# If $\gcd(a,b)=1$, then $\gcd(a^n,b^n)=1$

If $\gcd(a,b)=1$, then $\gcd(a^n,b^n)=1$

This seems clear, but I don't know how to prove this..

I was trying to show this by induction such that if $a^{n+1}$ = $rs$ and $b^{n+1}$ = $rt$, then $s,t$ are divisible by $a,b$ respectively, but i think this is a wrong way..

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Suppose prime $p\mid a^n$ and $p\mid b^n$, thus $p\mid a$ and $p\mid b$, so $p\mid\gcd(a,b)$. – Frank Science Jul 5 '12 at 3:01
Induction is the way to go here! Prove by induction that $(a^n,b)=1$.Then that $(a,b^n)=1$. Profit. – Pedro Tamaroff Jul 5 '12 at 3:01
Possible duplicate of math.stackexchange.com/questions/63323/… – lhf Jul 5 '12 at 3:20
@lhf Not exactly a duplicate since that question specifically asks for the proof using fundamental theorem of arithmetic. – user17762 Jul 5 '12 at 3:21

Lemma. If $(x,y)=1$ then $(xz,y)=(z,y)$.

In words: we can add a factor to one side of the gcd provided it is coprime to the other side. Carefully adjoining factors $a$ and $b$ should allow to eventually get $(a^n,b^n)=1$ from $(a,b)=1$.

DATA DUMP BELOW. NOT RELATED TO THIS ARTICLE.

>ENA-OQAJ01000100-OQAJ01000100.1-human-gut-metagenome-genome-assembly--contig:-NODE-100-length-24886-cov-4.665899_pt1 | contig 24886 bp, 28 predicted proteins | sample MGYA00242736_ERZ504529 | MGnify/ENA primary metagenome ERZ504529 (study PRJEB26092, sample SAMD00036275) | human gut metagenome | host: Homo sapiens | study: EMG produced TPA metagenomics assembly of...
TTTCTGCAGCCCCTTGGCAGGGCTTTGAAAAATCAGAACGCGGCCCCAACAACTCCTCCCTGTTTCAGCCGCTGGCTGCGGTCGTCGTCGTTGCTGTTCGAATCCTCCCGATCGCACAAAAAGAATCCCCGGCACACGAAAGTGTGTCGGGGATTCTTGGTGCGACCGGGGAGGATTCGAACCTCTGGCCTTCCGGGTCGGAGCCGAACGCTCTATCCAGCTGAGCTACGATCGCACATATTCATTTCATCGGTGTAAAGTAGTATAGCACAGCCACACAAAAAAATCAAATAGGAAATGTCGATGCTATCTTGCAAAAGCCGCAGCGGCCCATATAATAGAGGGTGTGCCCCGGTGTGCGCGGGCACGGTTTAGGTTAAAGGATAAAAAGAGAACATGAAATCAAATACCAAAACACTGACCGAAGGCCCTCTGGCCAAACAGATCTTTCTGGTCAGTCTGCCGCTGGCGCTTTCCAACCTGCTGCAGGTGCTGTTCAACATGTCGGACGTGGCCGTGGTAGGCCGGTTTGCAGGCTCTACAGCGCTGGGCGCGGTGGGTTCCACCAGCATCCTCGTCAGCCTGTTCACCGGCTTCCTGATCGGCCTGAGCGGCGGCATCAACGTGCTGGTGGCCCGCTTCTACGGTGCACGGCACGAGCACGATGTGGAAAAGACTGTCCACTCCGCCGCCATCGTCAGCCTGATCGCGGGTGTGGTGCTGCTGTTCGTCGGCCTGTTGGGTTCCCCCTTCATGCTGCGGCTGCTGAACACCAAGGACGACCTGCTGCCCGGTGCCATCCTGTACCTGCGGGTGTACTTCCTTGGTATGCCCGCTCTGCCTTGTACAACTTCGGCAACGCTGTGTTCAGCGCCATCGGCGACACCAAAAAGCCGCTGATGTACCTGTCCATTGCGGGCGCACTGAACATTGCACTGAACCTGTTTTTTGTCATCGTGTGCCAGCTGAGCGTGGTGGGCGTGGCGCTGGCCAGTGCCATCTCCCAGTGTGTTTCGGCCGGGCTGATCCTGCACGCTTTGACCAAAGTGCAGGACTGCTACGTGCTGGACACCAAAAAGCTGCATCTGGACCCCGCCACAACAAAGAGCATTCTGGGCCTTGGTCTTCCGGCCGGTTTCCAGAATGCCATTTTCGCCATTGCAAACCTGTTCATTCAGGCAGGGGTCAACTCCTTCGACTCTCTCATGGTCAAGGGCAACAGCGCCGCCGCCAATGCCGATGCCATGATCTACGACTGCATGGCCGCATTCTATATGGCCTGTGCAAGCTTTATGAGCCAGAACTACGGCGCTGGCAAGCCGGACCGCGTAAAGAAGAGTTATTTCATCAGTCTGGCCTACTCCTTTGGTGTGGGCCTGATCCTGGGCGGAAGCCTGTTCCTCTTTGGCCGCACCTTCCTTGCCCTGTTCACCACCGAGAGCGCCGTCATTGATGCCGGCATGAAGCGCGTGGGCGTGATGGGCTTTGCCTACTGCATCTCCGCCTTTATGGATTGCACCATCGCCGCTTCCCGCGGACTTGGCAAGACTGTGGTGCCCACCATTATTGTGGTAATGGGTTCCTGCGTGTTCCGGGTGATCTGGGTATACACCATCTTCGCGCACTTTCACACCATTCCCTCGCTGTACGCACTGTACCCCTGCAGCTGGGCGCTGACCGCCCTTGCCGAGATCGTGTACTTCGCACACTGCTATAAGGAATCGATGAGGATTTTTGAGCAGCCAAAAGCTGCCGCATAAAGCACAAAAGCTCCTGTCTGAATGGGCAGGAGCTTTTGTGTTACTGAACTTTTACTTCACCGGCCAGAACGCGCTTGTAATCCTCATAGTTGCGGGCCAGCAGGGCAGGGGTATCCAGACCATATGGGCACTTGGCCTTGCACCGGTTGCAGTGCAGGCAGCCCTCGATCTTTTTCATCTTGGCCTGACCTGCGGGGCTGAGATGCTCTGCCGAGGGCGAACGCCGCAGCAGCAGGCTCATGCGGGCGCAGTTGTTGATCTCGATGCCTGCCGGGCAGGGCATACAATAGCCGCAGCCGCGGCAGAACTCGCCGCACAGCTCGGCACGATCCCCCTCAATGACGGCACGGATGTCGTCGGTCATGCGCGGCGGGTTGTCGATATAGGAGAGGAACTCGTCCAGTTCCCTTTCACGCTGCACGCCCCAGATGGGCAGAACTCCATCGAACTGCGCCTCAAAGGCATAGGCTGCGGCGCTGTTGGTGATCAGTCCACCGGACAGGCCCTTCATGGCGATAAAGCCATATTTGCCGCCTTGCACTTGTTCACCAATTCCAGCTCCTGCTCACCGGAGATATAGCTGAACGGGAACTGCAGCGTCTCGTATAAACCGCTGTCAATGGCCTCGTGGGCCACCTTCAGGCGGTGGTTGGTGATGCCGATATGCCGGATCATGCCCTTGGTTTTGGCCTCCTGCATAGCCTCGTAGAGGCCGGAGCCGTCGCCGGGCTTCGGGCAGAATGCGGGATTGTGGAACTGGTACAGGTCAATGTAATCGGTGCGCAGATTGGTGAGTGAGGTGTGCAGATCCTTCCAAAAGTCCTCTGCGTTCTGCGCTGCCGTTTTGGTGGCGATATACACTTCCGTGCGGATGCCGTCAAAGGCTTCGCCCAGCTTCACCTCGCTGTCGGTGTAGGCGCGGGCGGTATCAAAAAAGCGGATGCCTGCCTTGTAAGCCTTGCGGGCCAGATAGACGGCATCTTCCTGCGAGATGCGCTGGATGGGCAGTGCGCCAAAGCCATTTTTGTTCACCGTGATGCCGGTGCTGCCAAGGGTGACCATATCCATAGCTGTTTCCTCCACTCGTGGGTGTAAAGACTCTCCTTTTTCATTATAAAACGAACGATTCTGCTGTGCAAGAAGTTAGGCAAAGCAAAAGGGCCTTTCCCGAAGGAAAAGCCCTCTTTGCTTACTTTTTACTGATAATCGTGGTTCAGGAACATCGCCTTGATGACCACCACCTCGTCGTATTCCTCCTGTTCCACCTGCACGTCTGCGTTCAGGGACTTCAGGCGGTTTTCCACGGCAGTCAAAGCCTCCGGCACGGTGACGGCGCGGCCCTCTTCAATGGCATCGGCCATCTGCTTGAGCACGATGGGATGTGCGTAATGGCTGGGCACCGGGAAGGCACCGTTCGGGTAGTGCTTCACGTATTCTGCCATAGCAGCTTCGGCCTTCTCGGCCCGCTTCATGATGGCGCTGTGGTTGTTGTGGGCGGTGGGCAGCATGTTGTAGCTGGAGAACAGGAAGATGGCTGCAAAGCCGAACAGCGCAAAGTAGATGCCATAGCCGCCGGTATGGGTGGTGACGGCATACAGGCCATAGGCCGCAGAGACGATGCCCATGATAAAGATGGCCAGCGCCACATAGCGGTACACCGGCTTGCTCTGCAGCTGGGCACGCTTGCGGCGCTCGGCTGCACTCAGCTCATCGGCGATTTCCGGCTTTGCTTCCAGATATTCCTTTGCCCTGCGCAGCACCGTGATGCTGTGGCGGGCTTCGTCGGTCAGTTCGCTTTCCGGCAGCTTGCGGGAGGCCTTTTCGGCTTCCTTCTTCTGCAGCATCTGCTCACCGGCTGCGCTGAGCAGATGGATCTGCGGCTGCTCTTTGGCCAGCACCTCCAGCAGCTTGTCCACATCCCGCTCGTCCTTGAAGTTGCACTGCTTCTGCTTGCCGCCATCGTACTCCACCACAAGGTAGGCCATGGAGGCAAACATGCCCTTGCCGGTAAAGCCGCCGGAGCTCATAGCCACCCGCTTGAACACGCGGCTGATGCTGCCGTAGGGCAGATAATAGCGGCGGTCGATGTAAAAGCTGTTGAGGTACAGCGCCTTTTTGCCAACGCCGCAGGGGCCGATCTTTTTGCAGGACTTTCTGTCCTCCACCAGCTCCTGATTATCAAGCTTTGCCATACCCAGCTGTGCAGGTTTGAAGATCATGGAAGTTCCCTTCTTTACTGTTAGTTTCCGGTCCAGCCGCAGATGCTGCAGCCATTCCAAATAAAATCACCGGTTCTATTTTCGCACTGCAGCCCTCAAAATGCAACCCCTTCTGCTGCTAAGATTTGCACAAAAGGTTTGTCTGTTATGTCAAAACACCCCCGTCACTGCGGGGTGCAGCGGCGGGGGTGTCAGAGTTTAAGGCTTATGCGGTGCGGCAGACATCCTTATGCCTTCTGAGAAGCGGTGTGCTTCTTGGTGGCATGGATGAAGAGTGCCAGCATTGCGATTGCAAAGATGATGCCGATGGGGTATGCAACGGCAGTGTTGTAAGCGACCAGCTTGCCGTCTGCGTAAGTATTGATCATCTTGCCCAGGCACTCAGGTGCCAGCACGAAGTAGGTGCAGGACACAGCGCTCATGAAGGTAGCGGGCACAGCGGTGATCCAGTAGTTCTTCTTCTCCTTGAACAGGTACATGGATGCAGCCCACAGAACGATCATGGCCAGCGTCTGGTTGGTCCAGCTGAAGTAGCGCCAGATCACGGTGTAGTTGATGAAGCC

Here comes a proof of the following more general fact:

Theorem. If $(a,b)=1$ then $(a^m,b^n)=1$ for all $m,n>0$.

The adjoining of factors $a$ and $b$ is cleanest when done with induction.

Proof. By induction on $m+n$. True for $m+n=2$. $\checkmark$
Induction step: Let $m+n>2$ and suppose wlog $m>1$. Let $x=a$, $y=b^n$, $z=a^{m-1}$. By the induction hypothesis, $(x,y)=1$, and the lemma gives $$(\underset{xz}{a^m},\underset y{b^n})=(\underset xa\cdot \underset z{a^{m-1}},\underset y{b^n})=(\underset z{a^{m-1}},\underset y{b^n})$$ which is $1$ by the induction hypothesis, as $m-1+n<m+n$. $\square$

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Suppose $\gcd(a^n,b^n)\gt1$. Let $d\gt1$ be a common divisor, and let $p$ be a prime divisor of $d$. Then $p$ divides both $a^n$ and $b^n$. But an elementary induction argument, using the theorem that if a prime divides a product of two numbers then it divides one of the two factors, shows that $p\mid x^n$ implies $p\mid x$ for any (integer) $x$. Hence $p$ divides both $a$ and $b$, implying $p\mid\gcd(a,b)$, which contradicts the assumption $\gcd(a,b)=1$.

Note: The key step, $p\mid x^n\Longrightarrow p\mid x$, is Proposition 12 of Book IX in Euclid's Elements.

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Master plan for proof — You just need to show that $\gcd(\alpha,\beta) = 1 \implies \gcd(\alpha^n,\beta) = 1$.

Why? After you prove that, the key is \begin{align} 1 = \gcd(a^n,b) & = \gcd(b,a^n) \\ & {\huge{\color{cyan}{=}}} \gcd(b^n,a^n) = \gcd(a^n,b^n) \end{align}.
The cyan equality hails from the master plan by cause of substituting $\alpha = b$ and $\beta = a^n$.